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Kelly v. Dart

United States District Court, Seventh Circuit

June 28, 2013

JERRY KELLY #XXXXXXXXXXX, Plaintiff,
v.
TOM DART, SHERIFF OF COOK COUNTY, et al., Defendants.

MEMORANDUM ORDER

MILTON I. SHADUR, Senior District Judge.

Jerry Kelly ("Kelly") has used the form of printed Complaint made available by this District Court[1] to bring a pro se lawsuit against Cook County Sheriff Tom Dart and the "Cook County Jail System" (the latter is not a separate legal entity and cannot be sued as such). Kelly's Complaint alleges that he was subjected to appalling conditions while housed at the Cook County Department of Corrections ("County Jail").

Even apart from the fact that Kelly has not identified the time period during which he was subjected to those living conditions (Complaint ¶V narrates that he came to the County Jail on February 23, 2013, but he says nothing about the duration of his stay), there are other matters that could well bear on the viability of his claim of a constitutional deprivation. Several holes (or potential holes) in Kelly's attempted lawsuit have prompted the issuance of this memorandum order.

As a threshold matter, 42 U.S.C. §1997e(a) makes it a precondition to any prisoner lawsuit that he or she must have exhausted all administrative remedies that are available, but Kelly has been totally silent on that score. This Court will allow him to file, on or before July 15, 2013, an amendment to the Complaint dealing with that subject, failing which this Court would be constrained to dismiss this action.[2]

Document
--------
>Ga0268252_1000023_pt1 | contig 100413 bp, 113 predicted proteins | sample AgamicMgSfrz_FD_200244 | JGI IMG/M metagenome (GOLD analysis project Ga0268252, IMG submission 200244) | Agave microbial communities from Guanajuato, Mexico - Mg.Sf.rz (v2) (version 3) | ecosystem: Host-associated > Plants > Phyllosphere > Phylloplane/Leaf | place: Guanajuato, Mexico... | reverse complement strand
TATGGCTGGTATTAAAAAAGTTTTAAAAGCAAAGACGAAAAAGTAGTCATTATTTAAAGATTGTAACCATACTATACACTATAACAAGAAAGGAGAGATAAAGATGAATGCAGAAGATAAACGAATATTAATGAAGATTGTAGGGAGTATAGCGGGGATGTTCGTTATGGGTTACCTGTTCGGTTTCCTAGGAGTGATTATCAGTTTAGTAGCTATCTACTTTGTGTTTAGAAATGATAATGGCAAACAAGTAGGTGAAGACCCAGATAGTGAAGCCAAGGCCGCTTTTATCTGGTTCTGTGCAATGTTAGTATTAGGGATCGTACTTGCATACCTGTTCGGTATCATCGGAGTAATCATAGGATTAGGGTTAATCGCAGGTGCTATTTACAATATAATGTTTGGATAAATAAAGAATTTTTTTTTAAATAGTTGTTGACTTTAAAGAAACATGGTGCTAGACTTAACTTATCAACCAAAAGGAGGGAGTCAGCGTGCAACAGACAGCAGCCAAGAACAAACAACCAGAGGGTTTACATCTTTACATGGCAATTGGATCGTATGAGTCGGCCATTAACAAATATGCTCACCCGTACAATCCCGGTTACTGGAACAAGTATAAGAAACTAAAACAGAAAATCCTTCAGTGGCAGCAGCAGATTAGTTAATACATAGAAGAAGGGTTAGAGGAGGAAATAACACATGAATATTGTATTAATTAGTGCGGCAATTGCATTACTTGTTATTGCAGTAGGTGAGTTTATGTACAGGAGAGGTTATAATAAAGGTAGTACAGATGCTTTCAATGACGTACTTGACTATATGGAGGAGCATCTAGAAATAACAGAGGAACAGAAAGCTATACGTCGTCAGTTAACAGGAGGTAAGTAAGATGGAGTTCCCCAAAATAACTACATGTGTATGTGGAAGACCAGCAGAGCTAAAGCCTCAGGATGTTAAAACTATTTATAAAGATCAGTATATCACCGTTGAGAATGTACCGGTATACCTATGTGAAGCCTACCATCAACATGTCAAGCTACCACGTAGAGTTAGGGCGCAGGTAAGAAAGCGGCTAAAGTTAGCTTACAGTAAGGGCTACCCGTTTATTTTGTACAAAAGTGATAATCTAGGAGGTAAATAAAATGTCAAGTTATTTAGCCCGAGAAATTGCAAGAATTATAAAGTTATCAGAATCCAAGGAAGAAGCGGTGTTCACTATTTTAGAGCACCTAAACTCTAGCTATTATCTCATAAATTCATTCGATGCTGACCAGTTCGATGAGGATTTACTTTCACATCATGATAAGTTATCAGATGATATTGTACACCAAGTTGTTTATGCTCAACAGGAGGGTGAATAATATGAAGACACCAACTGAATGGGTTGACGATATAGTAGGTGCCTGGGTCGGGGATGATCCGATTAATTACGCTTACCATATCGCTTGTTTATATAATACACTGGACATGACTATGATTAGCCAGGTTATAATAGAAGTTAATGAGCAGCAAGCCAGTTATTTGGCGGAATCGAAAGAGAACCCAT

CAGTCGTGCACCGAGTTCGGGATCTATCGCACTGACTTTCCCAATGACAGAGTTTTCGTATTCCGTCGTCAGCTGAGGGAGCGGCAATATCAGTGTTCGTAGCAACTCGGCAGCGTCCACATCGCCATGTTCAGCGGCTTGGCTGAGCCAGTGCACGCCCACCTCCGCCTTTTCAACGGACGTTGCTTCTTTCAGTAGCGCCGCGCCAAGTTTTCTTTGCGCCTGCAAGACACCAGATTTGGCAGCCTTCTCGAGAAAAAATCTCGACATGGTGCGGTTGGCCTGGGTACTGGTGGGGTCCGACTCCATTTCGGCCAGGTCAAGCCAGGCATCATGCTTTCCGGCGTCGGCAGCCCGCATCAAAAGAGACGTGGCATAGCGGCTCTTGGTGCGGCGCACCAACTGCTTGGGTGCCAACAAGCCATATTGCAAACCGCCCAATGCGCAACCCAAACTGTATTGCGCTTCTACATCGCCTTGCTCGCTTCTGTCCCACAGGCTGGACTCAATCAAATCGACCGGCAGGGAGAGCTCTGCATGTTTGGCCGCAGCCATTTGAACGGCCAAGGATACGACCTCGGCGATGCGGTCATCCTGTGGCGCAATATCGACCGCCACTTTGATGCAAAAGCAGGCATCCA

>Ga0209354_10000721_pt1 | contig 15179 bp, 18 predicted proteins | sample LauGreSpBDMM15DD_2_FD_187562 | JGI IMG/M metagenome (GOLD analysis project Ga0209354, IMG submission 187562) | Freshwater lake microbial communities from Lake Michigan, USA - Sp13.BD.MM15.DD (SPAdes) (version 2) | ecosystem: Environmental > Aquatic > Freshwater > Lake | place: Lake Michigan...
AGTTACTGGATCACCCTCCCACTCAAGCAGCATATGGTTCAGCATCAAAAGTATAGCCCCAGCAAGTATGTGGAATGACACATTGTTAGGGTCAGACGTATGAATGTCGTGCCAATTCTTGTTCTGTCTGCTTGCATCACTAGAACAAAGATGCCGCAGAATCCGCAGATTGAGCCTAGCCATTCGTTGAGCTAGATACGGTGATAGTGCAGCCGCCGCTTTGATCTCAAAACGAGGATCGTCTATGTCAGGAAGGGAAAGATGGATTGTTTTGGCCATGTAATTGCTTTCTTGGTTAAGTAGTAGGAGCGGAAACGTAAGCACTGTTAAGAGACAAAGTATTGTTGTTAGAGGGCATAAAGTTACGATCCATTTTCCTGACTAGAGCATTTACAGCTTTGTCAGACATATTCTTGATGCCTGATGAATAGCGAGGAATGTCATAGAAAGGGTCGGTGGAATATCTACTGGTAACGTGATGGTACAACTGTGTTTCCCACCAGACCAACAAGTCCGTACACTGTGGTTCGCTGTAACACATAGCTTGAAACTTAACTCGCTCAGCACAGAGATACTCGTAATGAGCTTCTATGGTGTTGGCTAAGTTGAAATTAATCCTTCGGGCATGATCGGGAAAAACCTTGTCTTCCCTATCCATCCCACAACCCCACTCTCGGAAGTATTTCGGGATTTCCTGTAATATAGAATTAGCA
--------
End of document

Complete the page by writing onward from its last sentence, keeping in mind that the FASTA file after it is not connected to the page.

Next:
Two additional problems with Kelly's submissions are (1) his failure to provide a printout of transactions in his trust fund account from the institutions where he has been housed during the six months preceding his filing of this lawsuit (in this instance, from about December 17, 2012 through June 17, 2013) and (2) his failure to identify, in his Motion for Appointment of Counsel form, any efforts that he has made to get a lawyer on his own (a showing that our Court of Appeals requires as a precondition to any such appointment). But given the possible deficiency identified in the preceding paragraph, this Court will not require Kelly to cure those omissions unless and until he passes that first hurdle.


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